In 2024, the individual applicant income limit is $1,751 / month, and the couple income limit with both spouses as applicants is $2,593 / month. When only one spouse is an applicant, the individual income limit of $1,751 / month is used. The income of the non-applicant spouse is not counted towards the income eligibility of their spouse. Furthermore, monthly income from the applicant spouse can be transferred to the non-applicant spouse as a Spousal Income Allowance, also called a Monthly Maintenance Needs Allowance.
In Alaska, the maximum amount of income that can be transferred to the non-applicant spouse is $3,853.50 / month. For clarification, this allowance is intended to bring a non-applicant’s total monthly income up to $3,853.50. If a non-applicant’s own income is equal to or greater than this amount, they are not entitled to a Spousal Income Allowance.
In 2024, the asset limit is $2,000 for a single applicant. For married couples, with both spouses as applicants, the asset limit is $3,000. When only one spouse is an applicant, the assets of both the applicant and non-applicant spouse are still limited. This is because Medicaid considers the assets of a married couple to be jointly owned. In this case, the applicant spouse can have $2,000 in assets, while the non-applicant spouse is allocated a larger portion of the couple’s assets as a Community Spouse Resource Allowance (CSRA) to prevent spousal impoverishment. In 2024, the CSRA allows the non-applicant spouse to keep up to $154,140 of the couple’s assets.
Some assets are not counted towards Medicaid’s asset limit. These generally include an applicant’s primary home, household furnishings and appliances, personal effects, and a vehicle.
Assets should not be given away or sold under fair market value prior to applying for long-term care Medicaid. This is because AK Medicaid has a 60-month Look-Back Rule for applicants of long-term home and community based services. Violating this rule results in a Penalty Period of Medicaid ineligibility.
The home is often the highest valued asset a Medicaid applicant owns, and many persons worry that Medicaid will take it. Fortunately, for eligibility purposes, Alaska Medicaid considers the home exempt (non-countable) in the following circumstances.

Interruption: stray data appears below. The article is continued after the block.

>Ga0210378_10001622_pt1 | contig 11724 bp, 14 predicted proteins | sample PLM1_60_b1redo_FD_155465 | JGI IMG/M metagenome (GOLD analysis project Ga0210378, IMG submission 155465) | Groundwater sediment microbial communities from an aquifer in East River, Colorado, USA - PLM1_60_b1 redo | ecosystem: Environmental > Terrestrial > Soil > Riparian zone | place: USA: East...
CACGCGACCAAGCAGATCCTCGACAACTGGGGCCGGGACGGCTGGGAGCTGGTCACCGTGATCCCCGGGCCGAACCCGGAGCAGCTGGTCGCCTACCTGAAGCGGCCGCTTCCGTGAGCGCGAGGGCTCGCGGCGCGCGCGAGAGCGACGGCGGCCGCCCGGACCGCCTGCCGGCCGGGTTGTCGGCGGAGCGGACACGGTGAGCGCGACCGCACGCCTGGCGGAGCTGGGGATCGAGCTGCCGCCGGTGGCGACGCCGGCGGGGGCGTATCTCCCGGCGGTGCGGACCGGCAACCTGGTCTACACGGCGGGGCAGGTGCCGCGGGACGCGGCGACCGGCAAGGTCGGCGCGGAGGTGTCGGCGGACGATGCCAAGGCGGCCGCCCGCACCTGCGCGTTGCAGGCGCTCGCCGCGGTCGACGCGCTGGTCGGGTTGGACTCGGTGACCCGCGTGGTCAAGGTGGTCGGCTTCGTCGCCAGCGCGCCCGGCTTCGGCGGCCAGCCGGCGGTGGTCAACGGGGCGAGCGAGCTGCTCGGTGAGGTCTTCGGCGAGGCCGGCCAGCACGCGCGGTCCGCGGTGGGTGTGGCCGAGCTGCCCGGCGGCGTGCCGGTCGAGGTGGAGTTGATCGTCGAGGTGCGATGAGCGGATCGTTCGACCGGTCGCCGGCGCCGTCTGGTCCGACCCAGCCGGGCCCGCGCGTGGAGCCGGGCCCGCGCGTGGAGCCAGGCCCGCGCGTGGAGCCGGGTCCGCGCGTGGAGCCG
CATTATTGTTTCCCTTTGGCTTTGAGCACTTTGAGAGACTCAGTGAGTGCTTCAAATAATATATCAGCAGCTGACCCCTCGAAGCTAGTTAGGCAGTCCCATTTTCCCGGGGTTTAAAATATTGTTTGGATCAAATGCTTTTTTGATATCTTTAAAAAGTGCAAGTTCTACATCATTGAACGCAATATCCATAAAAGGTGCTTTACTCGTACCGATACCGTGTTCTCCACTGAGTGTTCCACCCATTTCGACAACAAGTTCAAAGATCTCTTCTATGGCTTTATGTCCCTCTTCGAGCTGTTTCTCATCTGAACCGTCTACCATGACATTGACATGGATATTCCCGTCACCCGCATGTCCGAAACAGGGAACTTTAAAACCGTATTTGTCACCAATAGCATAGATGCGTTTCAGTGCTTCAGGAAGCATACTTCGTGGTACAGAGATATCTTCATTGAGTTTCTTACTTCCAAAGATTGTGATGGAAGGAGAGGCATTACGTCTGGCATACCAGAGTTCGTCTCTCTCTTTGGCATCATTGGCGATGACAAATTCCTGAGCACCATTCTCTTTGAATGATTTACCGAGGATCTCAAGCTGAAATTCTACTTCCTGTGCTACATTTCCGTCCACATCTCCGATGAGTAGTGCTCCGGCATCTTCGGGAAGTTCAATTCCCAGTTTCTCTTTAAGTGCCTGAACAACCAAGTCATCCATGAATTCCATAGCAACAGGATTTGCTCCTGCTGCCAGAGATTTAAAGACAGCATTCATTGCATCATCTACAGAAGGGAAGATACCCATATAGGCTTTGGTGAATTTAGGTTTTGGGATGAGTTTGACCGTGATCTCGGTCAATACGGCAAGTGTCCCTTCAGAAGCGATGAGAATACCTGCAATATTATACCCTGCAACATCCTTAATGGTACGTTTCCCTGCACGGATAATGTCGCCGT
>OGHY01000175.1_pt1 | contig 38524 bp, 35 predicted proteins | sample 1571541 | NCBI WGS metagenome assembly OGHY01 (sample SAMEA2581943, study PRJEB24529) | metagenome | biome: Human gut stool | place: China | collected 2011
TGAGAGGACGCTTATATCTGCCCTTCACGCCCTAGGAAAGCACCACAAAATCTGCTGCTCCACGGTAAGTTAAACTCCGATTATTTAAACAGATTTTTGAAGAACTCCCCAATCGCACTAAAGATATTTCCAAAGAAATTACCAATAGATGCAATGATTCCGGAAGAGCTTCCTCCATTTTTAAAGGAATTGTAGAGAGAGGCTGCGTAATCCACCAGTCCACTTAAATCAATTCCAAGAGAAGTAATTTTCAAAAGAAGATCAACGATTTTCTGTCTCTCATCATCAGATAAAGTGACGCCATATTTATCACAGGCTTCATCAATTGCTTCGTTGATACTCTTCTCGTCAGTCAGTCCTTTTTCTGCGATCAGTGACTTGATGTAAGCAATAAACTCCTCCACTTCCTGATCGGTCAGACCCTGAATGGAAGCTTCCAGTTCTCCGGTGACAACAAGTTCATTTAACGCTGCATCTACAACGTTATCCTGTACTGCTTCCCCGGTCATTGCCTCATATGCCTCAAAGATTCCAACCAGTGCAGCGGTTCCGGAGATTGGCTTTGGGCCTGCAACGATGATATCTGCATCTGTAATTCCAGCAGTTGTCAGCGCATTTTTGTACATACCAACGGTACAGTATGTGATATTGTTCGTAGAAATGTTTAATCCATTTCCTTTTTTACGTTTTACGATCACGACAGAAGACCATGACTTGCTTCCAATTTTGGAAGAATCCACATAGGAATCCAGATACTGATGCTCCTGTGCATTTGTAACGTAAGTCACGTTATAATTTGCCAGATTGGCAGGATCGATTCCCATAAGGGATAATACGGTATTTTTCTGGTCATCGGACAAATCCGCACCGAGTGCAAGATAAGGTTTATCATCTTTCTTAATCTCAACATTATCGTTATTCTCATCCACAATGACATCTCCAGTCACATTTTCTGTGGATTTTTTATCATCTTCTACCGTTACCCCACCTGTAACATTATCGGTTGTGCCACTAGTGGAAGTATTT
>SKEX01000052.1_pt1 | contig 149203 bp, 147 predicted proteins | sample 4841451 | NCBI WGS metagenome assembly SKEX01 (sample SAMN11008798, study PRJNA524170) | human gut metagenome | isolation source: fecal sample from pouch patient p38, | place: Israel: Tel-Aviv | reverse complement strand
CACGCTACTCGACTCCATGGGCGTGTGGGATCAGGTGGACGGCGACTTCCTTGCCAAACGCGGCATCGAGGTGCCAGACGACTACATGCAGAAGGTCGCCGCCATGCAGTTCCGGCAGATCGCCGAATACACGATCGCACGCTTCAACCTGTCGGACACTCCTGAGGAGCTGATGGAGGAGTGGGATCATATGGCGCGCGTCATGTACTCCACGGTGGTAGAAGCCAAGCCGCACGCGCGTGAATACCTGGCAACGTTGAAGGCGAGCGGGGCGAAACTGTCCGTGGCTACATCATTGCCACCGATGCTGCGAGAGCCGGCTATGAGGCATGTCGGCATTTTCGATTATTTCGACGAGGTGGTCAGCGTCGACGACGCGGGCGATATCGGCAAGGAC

– The applicant lives in the home or has Intent to Return, and in 2024, their home equity interest is no greater than $713,000. Home equity is the current value of the home minus any outstanding mortgage. Equity interest is the portion of the home’s equity value that is owned by the applicant.
– The applicant has a spouse living in the home.
– The applicant has a minor child (under 21) living in the home.
– The applicant has a blind or disabled child of any age living in the home.
Medical Criteria: Functional Need
An applicant must require a nursing facility level of care (NFLOC). The Division of Senior and Disabilities Services’ Intake and Assessment Unit utilizes the Consumer Assessment Tool (CAT) to make this determination. An applicant’s ability / inability to complete their Activities of Daily Living (i.e., transferring from the bed to a chair, mobility, dressing, eating, toileting, bathing) and Instrumental Activities of Daily Living (i.e., housekeeping, medication management, shopping, laundry) are assessed. Other areas of consideration are nursing needs (i.e., injections, feeding tube, treatments), and relevant to some persons with Alzheimer’s disease or a related dementia, cognition (i.e., memory, recall ability, decision making) and problematic behavior (i.e., wandering, socially inappropriate behavior, resisting care). A diagnosis of dementia in and of itself does not mean one will automatically meet a NFLOC.
Qualifying When Over the Limits
Having income and / or assets over Medicaid’s limit(s) does not mean an applicant cannot still qualify for Medicaid. There are a variety of planning strategies that can be used to help persons who would otherwise be ineligible to become eligible. Some of these strategies are fairly easy to implement, and others, exceedingly complex. Below are the most common.